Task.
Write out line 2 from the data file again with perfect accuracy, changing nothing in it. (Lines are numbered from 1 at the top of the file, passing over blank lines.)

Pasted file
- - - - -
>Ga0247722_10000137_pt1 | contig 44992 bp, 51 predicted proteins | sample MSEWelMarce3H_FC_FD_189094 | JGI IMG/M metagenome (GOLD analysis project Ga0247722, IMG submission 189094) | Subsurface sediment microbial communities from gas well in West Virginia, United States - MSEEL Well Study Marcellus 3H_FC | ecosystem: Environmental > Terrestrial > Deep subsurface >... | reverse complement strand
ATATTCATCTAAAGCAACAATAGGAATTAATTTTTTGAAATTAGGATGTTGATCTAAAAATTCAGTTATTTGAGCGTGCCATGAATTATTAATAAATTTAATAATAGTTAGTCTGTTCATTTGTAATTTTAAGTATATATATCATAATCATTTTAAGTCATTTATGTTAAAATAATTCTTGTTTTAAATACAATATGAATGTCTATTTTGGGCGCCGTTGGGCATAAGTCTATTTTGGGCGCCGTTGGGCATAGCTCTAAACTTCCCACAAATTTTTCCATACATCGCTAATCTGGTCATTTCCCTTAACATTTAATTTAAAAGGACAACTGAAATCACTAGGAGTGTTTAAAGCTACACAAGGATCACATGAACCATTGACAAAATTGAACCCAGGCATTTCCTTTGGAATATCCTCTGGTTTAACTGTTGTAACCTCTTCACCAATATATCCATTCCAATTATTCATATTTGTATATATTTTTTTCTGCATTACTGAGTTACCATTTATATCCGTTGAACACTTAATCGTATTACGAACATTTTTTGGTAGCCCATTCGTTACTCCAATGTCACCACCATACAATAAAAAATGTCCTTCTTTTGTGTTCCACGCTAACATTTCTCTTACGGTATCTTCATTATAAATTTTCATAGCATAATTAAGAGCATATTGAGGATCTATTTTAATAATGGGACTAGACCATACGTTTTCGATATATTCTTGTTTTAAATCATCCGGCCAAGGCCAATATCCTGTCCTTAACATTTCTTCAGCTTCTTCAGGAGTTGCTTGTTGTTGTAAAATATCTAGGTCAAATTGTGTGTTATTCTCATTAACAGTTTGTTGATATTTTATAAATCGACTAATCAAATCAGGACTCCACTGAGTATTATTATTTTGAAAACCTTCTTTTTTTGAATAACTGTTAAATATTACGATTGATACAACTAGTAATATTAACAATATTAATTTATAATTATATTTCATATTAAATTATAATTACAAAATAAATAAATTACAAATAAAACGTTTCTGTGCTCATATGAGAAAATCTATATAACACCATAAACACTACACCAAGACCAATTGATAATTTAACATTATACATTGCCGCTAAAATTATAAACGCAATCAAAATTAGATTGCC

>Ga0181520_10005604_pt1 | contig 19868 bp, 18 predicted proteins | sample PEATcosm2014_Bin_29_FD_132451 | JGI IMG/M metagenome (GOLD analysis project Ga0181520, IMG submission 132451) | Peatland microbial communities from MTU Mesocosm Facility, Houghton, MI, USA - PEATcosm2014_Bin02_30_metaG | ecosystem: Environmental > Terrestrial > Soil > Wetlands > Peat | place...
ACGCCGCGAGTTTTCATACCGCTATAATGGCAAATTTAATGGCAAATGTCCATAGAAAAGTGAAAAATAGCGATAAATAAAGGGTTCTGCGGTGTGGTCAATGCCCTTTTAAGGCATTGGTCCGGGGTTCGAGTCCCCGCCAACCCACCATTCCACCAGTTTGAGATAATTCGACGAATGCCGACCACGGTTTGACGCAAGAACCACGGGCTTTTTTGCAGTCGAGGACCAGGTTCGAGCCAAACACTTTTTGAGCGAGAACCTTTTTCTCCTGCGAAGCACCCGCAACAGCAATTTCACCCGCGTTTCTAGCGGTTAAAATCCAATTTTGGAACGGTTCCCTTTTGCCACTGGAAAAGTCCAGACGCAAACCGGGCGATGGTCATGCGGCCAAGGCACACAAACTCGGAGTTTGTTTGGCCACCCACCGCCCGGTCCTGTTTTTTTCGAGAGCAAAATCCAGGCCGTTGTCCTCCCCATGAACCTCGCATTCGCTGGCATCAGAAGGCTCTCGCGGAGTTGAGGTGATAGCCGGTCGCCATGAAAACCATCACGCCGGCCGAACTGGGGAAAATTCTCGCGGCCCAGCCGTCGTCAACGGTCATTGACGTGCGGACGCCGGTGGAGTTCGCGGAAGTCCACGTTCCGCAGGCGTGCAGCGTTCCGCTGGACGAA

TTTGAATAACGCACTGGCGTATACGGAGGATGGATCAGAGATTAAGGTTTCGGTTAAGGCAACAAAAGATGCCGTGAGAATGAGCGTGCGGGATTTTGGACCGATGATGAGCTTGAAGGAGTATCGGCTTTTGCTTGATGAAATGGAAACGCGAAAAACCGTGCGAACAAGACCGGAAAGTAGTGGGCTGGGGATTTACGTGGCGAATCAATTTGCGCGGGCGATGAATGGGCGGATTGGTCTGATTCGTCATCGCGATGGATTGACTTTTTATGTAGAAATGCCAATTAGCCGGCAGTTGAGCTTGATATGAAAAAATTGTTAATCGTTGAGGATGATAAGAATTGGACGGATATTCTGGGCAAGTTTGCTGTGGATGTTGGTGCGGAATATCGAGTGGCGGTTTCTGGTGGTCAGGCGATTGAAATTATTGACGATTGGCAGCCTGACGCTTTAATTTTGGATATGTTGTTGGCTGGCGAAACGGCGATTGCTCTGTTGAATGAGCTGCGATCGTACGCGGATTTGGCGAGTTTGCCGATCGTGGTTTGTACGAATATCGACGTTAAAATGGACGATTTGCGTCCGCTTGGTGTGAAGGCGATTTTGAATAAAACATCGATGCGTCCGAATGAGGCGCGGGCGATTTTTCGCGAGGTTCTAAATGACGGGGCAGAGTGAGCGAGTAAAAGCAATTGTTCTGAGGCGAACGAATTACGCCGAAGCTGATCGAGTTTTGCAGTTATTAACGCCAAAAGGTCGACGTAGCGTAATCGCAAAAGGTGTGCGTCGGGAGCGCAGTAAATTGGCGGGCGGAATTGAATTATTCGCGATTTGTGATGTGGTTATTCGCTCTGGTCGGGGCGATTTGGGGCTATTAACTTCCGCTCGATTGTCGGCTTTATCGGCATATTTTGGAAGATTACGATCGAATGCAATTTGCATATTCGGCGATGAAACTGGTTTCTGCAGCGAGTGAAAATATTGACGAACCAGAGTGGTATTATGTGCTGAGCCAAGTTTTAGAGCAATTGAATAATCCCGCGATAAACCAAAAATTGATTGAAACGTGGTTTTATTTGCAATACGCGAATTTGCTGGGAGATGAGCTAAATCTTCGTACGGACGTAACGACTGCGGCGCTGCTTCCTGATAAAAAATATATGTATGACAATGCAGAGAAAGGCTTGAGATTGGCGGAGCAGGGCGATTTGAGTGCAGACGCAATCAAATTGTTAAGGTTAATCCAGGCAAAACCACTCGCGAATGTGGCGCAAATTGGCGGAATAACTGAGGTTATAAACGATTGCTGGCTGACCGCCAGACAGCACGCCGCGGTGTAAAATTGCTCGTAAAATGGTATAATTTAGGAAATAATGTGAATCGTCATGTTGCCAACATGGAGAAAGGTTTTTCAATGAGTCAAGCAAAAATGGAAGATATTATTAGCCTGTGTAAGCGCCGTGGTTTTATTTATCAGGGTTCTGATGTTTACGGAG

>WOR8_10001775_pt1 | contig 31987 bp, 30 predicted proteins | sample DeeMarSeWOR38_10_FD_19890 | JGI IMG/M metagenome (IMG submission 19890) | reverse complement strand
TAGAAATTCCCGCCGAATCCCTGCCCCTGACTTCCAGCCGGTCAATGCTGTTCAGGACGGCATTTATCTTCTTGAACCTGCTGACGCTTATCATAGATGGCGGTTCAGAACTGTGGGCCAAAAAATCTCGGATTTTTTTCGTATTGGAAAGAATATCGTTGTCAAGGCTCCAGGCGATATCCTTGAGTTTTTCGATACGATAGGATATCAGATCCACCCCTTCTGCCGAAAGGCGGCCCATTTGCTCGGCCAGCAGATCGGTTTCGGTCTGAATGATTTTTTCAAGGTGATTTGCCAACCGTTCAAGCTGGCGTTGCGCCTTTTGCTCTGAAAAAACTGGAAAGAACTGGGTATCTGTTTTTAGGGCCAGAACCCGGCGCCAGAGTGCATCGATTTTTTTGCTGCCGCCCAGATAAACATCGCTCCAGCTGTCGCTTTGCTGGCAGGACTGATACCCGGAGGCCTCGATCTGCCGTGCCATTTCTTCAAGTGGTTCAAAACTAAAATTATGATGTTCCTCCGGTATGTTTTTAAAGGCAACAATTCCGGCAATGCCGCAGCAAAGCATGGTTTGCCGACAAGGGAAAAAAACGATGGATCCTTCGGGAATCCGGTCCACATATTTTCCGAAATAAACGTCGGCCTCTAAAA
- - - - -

ATATTCATCTAAAGCAACAATAGGAATTAATTTTTTGAAATTAGGATGTTGATCTAAAAATTCAGTTATTTGAGCGTGCCATGAATTATTAATAAATTTAATAATAGTTAGTCTGTTCATTTGTAATTTTAAGTATATATATCATAATCATTTTAAGTCATTTATGTTAAAATAATTCTTGTTTTAAATACAATATGAATGTCTATTTTGGGCGCCGTTGGGCATAAGTCTATTTTGGGCGCCGTTGGGCATAGCTCTAAACTTCCCACAAATTTTTCCATACATCGCTAATCTGGTCATTTCCCTTAACATTTAATTTAAAAGGACAACTGAAATCACTAGGAGTGTTTAAAGCTACACAAGGATCACATGAACCATTGACAAAATTGAACCCAGGCATTTCCTTTGGAATATCCTCTGGTTTAACTGTTGTAACCTCTTCACCAATATATCCATTCCAATTATTCATATTTGTATATATTTTTTTCTGCATTACTGAGTTACCATTTATATCCGTTGAACACTTAATCGTATTACGAACATTTTTTGGTAGCCCATTCGTTACTCCAATGTCACCACCATACAATAAAAAATGTCCTTCTTTTGTGTTCCACGCTAACATTTCTCTTACGGTATCTTCATTATAAATTTTCATAGCATAATTAAGAGCATATTGAGGATCTATTTTAATAATGGGACTAGACCATACGTTTTCGATATATTCTTGTTTTAAATCATCCGGCCAAGGCCAATATCCTGTCCTTAACATTTCTTCAGCTTCTTCAGGAGTTGCTTGTTGTTGTAAAATATCTAGGTCAAATTGTGTGTTATTCTCATTAACAGTTTGTTGATATTTTATAAATCGACTAATCAAATCAGGACTCCACTGAGTATTATTATTTTGAAAACCTTCTTTTTTTGAATAACTGTTAAATATTACGATTGATACAACTAGTAATATTAACAATATTAATTTATAATTATATTTCATATTAAATTATAATTACAAAATAAATAAATTACAAATAAAACGTTTCTGTGCTCATATGAGAAAATCTATATAACACCATAAACACTACACCAAGACCAATTGATAATTTAACATTATACATTGCCGCTAAAATTATAAACGCAATCAAAATTAGATTGCC